Monday, August 18, 2008

NonFiction Monday: Swifter, Higher, Stronger

Dewey: 796.48

Swifter, Higher, Stronger: a photographic history of the Summer Olympics
by Sue Macy, National Geographic, 2008

It is fitting that the cover for this comprehensive and engaging history of the Summer Olympics features a straight-on photograph of Michael Phelps, striking across the surface of the pool, towards the camera. The moment captures his energy and speed as the water, churned up in his wake, hangs in the air around him.

As I listened to Phelps in his interviews with Bob Costas this week, I was struck by his determination, his disciplined answers and his genuine joy in this Olympic experience. Last night, his mother, a school principal, talked candidly about her son's ADHD and how swimming was such a positive way to channel his creativity and energy. She recalled the bullying and teasing he received as a child (we mothers bears NEVER EVER forget) and other challenges he had to overcome. I am looking forward to the forthcoming biographies about Phelps which will no doubt soon grace the shelves of school libraries everywhere. His story is one kids will identify with. I pray, that in light of this record medal success, he can keep his head on straight and spirit together.

Costas provides the foreward for this book, noting,
"It's hard to find an atheletic honor geater than Olympic champion. Still many competitors take to the track, or pool, or court, with no chance of earning a medal. They find fulfillment in representing their nation in challenging themselves against the best, in exceeding their personal records, in experiencing a moment for which they waited four years or more."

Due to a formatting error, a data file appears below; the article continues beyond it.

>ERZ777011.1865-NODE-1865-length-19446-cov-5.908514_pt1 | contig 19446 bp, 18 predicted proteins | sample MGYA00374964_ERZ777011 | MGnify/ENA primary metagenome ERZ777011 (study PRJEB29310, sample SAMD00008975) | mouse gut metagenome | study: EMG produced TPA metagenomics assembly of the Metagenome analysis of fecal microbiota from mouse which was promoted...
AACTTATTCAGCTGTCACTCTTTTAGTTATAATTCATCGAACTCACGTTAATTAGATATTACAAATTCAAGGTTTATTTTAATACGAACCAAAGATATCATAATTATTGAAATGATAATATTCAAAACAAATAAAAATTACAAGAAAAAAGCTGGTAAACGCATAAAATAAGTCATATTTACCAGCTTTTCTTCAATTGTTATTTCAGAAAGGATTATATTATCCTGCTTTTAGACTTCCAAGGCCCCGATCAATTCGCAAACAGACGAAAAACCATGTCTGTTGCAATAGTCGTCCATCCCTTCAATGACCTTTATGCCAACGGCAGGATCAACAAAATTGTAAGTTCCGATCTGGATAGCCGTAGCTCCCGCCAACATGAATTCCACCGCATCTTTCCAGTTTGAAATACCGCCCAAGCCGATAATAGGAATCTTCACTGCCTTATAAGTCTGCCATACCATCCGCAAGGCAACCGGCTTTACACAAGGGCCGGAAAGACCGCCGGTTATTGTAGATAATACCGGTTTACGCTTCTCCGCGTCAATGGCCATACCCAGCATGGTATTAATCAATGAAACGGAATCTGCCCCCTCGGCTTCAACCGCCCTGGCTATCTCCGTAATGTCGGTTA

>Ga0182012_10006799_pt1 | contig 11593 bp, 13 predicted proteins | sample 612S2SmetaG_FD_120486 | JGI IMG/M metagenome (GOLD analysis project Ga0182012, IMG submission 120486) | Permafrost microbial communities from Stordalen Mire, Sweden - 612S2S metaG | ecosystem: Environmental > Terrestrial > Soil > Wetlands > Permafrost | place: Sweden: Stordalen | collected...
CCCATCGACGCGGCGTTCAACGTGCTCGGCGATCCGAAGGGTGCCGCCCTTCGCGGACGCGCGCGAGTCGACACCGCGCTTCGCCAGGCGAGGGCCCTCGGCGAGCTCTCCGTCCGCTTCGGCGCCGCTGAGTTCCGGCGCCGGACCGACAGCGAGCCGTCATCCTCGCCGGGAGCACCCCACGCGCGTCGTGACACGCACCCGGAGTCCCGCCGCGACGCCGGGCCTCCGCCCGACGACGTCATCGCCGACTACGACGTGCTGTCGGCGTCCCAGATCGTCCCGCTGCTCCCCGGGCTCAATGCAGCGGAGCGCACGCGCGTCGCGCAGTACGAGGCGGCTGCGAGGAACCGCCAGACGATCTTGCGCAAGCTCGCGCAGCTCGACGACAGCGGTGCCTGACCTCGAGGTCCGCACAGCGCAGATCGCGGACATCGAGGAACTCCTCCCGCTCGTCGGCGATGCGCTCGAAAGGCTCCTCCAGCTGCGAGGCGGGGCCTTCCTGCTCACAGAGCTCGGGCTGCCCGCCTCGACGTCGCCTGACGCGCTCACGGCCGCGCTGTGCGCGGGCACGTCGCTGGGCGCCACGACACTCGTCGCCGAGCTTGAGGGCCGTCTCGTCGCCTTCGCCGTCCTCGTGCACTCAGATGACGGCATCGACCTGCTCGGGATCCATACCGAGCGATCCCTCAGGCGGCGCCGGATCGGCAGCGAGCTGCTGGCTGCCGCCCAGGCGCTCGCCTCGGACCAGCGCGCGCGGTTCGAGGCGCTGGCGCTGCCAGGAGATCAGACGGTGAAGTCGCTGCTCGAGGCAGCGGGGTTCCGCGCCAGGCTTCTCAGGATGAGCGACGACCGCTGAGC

The book covers the games from 1896 through the 2004 games in Athens. A snapshot of each Olympiad is included at the end, including a look forward to the Beijing games and the 30th Olympiad in London.

Jim Thorpe, Mark Spitz, Wilma Rudolph, Nadia Comaneci are well known names in Olympic lore and their stories are related. The lesser known Esther Kim who earned the Fair Play trophy after giving up her spot on the tae kwon do team to a rival is also highlighted.

The troubles and controversies surrounding the games are addressed. The murder of the Israeli athletes by Palestinian terrorists during the 1072 Munich games is illustrated by the well known photograph of the masked face on the balcony. Macy relates President Carter's boycott of the Moscow games, the bomb explosion in Atlanta and the ongoing need for drug testing as testament to the larger role the Olympics play in world politics.

This book will find an audience with young people who are enjoying the games now and are intrigued with the traditions and history of the events. No doubt, many watching these games are preparing for the Olympic games of the future.

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